Lobsters are crustaceans, belonging to the same family that includes crabs and shrimp. They have a hard exterior shell called an exoskeleton, which protects and supports the lobster. Lobsters shed this exoskeleton and grow a new one through a process called molting.
The lobster's exoskeleton does not grow with the lobster as it gets bigger, unlike the skin of other animals. When the lobster outgrows its current exoskeleton, hormones tell the lobster it is time to shed. These hormones originate from the lobster's eyes, which is why cutting off a lobster's eyes triggers a molt.
The exoskeleton detaches from the body, and the skin underneath the exoskeleton forms a new exoskeleton. Once the new exoskeleton is formed, the old exoskeleton breaks apart and falls off. Even though the new exoskeleton is formed, it needs to harden. Until this occurs, the lobster is not able to move around very well.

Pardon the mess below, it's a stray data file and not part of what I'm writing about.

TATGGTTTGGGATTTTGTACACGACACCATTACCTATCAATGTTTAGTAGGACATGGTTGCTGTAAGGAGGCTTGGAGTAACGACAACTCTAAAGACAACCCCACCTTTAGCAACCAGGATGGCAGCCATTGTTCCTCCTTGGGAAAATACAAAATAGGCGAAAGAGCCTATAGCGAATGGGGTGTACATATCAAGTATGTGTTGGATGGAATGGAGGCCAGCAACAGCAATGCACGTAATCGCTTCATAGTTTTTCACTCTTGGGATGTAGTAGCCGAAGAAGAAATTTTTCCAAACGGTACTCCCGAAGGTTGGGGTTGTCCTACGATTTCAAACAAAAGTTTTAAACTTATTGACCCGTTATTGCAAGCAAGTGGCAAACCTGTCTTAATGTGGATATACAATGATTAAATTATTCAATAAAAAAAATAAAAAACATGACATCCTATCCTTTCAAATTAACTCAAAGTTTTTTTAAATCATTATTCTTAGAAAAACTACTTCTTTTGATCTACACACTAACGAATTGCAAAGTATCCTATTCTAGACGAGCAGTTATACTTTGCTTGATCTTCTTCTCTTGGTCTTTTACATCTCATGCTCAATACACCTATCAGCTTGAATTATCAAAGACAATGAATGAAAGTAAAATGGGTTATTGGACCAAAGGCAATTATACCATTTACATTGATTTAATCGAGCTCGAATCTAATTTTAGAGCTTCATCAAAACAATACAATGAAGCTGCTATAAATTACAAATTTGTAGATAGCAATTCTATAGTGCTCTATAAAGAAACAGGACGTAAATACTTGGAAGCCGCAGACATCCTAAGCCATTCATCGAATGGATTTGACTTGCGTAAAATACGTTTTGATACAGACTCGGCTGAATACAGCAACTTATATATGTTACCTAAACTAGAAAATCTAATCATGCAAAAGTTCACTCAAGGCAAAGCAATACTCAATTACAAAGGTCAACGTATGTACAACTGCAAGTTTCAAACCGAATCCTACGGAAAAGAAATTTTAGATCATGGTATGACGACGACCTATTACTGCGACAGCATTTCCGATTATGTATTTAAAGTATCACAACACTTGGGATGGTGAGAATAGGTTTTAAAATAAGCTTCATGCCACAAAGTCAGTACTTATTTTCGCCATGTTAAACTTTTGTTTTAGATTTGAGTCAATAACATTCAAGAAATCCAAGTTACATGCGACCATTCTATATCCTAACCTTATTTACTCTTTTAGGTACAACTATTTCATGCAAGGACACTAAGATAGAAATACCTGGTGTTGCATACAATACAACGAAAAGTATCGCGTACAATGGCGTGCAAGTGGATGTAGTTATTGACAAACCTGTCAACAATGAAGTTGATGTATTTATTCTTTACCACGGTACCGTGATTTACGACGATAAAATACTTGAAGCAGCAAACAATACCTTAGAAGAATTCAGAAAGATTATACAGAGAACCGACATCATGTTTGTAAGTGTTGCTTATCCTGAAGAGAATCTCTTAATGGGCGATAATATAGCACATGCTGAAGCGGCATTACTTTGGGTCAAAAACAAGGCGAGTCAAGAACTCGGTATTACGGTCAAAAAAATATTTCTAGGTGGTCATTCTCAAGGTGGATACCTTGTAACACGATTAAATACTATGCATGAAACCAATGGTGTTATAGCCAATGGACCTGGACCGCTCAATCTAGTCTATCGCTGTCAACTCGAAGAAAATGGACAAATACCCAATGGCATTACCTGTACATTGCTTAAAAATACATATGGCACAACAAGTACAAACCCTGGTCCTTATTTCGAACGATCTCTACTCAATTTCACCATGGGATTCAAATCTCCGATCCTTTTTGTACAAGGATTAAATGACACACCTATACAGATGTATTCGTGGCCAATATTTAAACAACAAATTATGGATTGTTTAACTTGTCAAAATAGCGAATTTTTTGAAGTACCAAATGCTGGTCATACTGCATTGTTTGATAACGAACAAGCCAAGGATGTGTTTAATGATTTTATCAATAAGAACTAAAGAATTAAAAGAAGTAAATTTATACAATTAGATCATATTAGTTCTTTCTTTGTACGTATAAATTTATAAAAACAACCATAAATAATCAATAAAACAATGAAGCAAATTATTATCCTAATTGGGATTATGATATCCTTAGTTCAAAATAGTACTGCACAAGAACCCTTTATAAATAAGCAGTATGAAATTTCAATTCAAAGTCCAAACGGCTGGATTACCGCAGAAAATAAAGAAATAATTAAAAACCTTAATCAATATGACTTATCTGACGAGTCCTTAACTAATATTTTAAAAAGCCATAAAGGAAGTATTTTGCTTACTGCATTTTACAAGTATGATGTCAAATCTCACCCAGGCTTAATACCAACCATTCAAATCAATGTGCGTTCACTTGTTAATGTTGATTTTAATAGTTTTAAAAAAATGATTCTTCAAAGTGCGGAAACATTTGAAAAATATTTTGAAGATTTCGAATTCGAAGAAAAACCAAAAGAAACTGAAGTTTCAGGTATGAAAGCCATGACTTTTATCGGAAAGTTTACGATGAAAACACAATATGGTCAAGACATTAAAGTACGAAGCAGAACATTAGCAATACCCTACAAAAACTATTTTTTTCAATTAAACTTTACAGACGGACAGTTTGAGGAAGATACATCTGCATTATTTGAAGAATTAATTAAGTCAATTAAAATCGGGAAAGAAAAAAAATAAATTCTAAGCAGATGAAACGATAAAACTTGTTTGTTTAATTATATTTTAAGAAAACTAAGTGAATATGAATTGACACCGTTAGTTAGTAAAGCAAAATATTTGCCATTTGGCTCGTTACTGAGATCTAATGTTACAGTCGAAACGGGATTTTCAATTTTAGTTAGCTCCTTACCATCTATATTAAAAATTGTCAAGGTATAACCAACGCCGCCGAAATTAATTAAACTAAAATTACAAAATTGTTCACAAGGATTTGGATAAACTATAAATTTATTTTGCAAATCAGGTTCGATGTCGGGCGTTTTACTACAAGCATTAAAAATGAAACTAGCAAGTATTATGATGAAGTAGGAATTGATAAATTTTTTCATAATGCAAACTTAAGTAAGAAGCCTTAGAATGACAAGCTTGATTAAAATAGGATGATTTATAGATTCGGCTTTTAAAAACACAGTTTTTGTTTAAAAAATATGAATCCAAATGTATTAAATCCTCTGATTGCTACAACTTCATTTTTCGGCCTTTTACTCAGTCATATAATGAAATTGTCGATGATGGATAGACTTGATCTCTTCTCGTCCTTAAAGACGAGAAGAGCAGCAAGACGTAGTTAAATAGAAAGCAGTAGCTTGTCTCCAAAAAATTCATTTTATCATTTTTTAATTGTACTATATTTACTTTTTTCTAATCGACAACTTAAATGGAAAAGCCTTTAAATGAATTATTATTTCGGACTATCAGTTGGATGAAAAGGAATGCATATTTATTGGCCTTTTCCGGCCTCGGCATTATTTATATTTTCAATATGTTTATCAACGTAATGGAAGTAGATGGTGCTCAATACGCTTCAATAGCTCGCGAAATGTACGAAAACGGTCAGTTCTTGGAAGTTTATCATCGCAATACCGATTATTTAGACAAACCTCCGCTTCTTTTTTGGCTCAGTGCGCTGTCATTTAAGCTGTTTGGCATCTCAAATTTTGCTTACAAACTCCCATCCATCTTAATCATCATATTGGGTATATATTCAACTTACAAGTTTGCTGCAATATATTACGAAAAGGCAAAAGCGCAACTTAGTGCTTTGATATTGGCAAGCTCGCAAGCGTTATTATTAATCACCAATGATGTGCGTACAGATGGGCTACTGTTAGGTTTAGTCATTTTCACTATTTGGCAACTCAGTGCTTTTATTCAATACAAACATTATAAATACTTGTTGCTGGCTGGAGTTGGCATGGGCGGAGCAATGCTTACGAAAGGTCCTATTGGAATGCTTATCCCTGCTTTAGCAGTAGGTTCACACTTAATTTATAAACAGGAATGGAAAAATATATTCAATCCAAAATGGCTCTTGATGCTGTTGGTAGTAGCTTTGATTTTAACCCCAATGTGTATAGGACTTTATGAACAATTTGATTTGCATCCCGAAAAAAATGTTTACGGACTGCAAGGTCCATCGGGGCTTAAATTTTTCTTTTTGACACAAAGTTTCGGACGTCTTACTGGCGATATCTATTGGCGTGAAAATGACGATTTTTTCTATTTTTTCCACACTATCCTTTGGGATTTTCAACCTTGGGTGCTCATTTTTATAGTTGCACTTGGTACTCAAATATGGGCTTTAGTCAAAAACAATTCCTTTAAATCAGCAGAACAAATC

An adult lobster molts even though it is no longer growing, but less frequently than young lobsters. An adult lobster sheds its exoskeleton approximately once per year, while juvenile or young lobsters shed their exoskeleton about five times per year for at least the first five years.
A lobster with a new exoskeleton that has not fully hardened is called a shedder lobster. These lobsters are usually undesirable for lobster fishermen, because they are delicate and do not store or travel well. In most cases, these lobsters are put back in the water because they are likely to die before they are sold.